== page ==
Provost Teresa Abi-Nader Dahlberg has appointed Scott Langston, religion instructor and leader of Native American programs at TCU, to a newly created three-year position as liaison for Native American Nations and Communities.
“Scott is the perfect person to fill this inaugural role, which builds on the programs he has collaborated on, organized and led at TCU over the past five years,” said Provost Dahlberg. “Our ultimate goal is to fill the liaison position with a qualified Native American at the end of the three-year appointment.”
In his new position, Langston’s responsibilities will help build trust and develop mutually-beneficial, respectful and healthy partnerships between TCU and Native American nations and communities; educate the TCU campus regarding Native American nations, communities and perspectives by helping organize Native American-related programming; educate Native American communities about TCU to increase access to TCU’s offerings; assist faculty and staff with curriculum to enhance courses and programs with Native American-related content and initiatives in partnership with Native American nations and communities; and help build infrastructures to support Native American students, faculty, staff and alumni.
“One of the first things we will do is establish a Native American Advisory Circle comprised of Native Americans from within and outside of TCU,” Langston said. “The Council will consult with and advise the Liaison regarding positive ways of making Native Americans respected, supported and incorporated throughout TCU. This will be the first time in TCU’s history that a formal space is created in TCU’s organizational structure specifically for Native American voices.”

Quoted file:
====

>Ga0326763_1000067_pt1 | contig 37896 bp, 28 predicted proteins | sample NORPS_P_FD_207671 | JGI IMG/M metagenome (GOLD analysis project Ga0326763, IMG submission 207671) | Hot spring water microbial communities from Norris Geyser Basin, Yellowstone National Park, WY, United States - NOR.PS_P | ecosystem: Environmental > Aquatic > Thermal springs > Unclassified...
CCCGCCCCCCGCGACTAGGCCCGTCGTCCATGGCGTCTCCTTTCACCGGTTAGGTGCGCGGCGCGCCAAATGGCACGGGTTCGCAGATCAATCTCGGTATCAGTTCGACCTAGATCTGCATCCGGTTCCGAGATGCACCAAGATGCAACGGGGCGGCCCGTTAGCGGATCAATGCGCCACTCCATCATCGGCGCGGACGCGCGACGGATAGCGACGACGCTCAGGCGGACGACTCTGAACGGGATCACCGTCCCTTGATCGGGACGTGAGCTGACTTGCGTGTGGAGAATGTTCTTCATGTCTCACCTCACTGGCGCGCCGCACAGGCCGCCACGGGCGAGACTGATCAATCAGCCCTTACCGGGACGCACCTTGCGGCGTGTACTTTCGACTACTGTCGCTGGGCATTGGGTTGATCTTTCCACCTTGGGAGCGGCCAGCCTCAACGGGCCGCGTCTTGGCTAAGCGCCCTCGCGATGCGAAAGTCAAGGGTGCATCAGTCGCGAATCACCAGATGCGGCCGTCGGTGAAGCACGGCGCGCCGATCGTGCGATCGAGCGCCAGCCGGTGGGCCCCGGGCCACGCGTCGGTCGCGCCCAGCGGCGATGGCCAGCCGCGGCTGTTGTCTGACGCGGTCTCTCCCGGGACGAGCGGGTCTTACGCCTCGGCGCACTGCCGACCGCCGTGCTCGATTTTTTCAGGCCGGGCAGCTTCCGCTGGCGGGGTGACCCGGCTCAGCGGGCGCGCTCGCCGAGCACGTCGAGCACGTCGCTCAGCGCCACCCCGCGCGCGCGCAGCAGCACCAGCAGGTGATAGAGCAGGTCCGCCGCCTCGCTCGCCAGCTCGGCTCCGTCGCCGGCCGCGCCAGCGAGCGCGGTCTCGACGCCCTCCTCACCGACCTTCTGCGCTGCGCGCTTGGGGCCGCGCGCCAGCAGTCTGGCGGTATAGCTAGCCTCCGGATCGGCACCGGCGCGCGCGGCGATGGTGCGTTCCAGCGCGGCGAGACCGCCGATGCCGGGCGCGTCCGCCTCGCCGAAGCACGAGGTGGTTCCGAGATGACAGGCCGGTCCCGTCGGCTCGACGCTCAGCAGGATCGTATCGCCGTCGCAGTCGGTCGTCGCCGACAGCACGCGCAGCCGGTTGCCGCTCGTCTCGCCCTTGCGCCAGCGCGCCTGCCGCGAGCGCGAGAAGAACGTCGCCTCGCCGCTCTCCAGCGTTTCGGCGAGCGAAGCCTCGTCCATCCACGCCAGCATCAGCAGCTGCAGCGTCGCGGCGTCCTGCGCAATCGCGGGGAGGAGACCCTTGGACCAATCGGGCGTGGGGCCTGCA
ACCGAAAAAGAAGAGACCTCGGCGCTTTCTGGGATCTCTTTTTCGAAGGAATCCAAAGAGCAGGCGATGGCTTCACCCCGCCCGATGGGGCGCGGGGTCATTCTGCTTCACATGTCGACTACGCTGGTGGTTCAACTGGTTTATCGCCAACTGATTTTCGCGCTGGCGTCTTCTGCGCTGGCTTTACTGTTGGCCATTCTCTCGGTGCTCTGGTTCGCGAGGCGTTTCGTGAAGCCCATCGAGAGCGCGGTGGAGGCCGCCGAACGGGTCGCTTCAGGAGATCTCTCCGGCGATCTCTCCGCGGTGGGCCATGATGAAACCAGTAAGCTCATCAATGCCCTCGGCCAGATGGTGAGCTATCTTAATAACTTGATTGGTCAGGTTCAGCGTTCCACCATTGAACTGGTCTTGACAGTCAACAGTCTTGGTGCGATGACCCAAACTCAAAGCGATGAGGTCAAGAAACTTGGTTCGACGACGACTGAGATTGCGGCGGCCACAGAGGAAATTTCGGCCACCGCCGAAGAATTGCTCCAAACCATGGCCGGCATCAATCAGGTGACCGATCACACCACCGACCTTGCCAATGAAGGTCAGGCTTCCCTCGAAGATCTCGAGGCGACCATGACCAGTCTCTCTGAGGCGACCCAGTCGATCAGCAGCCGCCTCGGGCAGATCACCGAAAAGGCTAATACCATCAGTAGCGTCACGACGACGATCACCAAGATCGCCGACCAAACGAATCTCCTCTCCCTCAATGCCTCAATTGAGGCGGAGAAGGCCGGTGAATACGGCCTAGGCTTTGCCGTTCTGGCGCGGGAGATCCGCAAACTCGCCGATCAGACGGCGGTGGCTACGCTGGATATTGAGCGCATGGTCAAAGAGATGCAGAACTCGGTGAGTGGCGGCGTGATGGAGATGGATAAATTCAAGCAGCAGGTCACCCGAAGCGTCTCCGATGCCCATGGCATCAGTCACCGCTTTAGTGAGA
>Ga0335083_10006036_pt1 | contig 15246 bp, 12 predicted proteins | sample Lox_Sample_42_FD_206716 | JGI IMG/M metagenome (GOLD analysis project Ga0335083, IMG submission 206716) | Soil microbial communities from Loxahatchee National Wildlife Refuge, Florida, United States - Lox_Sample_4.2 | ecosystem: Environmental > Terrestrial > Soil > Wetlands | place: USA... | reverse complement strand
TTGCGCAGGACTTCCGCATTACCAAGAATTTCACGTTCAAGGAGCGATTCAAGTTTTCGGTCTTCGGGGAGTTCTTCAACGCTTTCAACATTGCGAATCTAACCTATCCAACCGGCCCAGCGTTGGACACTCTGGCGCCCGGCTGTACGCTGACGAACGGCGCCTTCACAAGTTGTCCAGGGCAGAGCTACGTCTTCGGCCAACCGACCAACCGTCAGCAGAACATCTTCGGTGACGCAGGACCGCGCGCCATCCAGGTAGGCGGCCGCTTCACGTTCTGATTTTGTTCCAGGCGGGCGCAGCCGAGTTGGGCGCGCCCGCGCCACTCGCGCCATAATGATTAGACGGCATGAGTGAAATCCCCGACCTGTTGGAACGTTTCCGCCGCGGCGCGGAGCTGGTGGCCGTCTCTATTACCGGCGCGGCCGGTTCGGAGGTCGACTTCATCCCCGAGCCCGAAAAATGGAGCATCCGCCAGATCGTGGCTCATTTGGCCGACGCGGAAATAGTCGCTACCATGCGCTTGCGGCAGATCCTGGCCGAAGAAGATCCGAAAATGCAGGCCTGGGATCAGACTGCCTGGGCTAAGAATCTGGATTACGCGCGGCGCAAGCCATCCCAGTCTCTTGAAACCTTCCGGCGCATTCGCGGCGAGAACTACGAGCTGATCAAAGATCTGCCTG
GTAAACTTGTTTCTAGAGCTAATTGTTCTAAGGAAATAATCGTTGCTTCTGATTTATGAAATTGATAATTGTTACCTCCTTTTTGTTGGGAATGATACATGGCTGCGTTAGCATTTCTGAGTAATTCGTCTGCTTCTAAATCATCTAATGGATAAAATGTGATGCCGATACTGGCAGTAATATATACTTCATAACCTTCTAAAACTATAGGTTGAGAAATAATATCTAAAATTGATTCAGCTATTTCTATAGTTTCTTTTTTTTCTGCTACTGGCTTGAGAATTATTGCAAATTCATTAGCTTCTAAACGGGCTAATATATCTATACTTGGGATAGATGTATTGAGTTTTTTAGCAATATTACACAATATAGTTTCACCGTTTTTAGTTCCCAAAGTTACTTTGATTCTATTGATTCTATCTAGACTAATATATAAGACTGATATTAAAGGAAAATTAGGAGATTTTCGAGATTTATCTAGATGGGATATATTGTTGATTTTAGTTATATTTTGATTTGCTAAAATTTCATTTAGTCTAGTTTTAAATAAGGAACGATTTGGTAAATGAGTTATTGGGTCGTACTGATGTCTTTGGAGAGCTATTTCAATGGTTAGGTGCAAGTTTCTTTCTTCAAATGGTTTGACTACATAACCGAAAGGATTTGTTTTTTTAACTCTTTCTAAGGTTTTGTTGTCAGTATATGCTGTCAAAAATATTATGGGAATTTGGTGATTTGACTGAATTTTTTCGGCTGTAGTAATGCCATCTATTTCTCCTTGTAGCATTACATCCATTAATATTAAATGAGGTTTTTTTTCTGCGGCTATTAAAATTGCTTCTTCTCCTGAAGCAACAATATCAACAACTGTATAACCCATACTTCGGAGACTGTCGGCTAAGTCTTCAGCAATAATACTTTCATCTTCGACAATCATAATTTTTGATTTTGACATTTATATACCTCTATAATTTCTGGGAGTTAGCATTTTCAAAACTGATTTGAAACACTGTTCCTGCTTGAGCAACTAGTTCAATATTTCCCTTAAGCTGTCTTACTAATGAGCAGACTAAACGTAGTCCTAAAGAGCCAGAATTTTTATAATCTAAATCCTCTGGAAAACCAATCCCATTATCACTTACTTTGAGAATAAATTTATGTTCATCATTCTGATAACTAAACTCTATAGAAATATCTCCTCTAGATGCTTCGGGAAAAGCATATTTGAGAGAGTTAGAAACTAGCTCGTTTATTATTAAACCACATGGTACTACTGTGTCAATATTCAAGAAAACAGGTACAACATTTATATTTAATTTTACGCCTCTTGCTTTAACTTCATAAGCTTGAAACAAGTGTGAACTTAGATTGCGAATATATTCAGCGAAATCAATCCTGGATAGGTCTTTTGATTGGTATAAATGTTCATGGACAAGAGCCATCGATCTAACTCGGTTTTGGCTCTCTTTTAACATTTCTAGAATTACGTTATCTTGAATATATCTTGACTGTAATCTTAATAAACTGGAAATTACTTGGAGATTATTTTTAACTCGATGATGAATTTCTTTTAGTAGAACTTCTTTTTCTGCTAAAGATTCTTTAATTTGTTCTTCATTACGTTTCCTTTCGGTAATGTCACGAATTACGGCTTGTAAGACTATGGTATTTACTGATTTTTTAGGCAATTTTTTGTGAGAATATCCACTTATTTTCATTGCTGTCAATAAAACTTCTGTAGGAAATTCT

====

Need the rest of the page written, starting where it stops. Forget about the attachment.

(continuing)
For the past several years, Langston has collaborated with Native Americans and TCU faculty and staff to develop and lead Native American courses and programs, enabling TCU to be recognized as a model school for engaging Native American and Indigenous people on campus. Among those accomplishments are TCU’s annual campus-wide symposium to raise awareness about Native issues and build relationships with Native communities, with more than 1,000 participants nationally. In addition, TCU has declared the first Monday in October as Native American and Indigenous Peoples Day; added courses to highlight Native perspectives; created a Native and Indigenous Student Association with Langston as faculty advisor; developed TCU’s Missing and Murdered Indigenous Women’s scholarship; and dedicated a monument acknowledging the original inhabitants of the land where TCU now resides, especially the Wichita and Affiliated Tribes.
Langston came to TCU in 1994. In addition to the numerous Native American programs he helps champion, he assists with communications to inform and disseminate TCU’s work related to Native Americans, including courses, events, visitors and community outreach. He supports efforts in recruiting Native American students and helps build affinity among Native Americans across the TCU community.
Due to his work at TCU, he was asked to be an ambassador for American Indian Heritage Day in Texas. He currently is working with Grand Prairie ISD to develop a Native American studies course for grades 9-12, with goals for State approval to be used across Texas. He regularly attends tribal events and currently has developed relationships with the Wichita and Affiliated Tribes and other tribal nations and the DFW-Native community, especially around American Indian Heritage Day, Missing and Murdered Indigenous Women-Texas, and the Indigenous Institute of the Americas.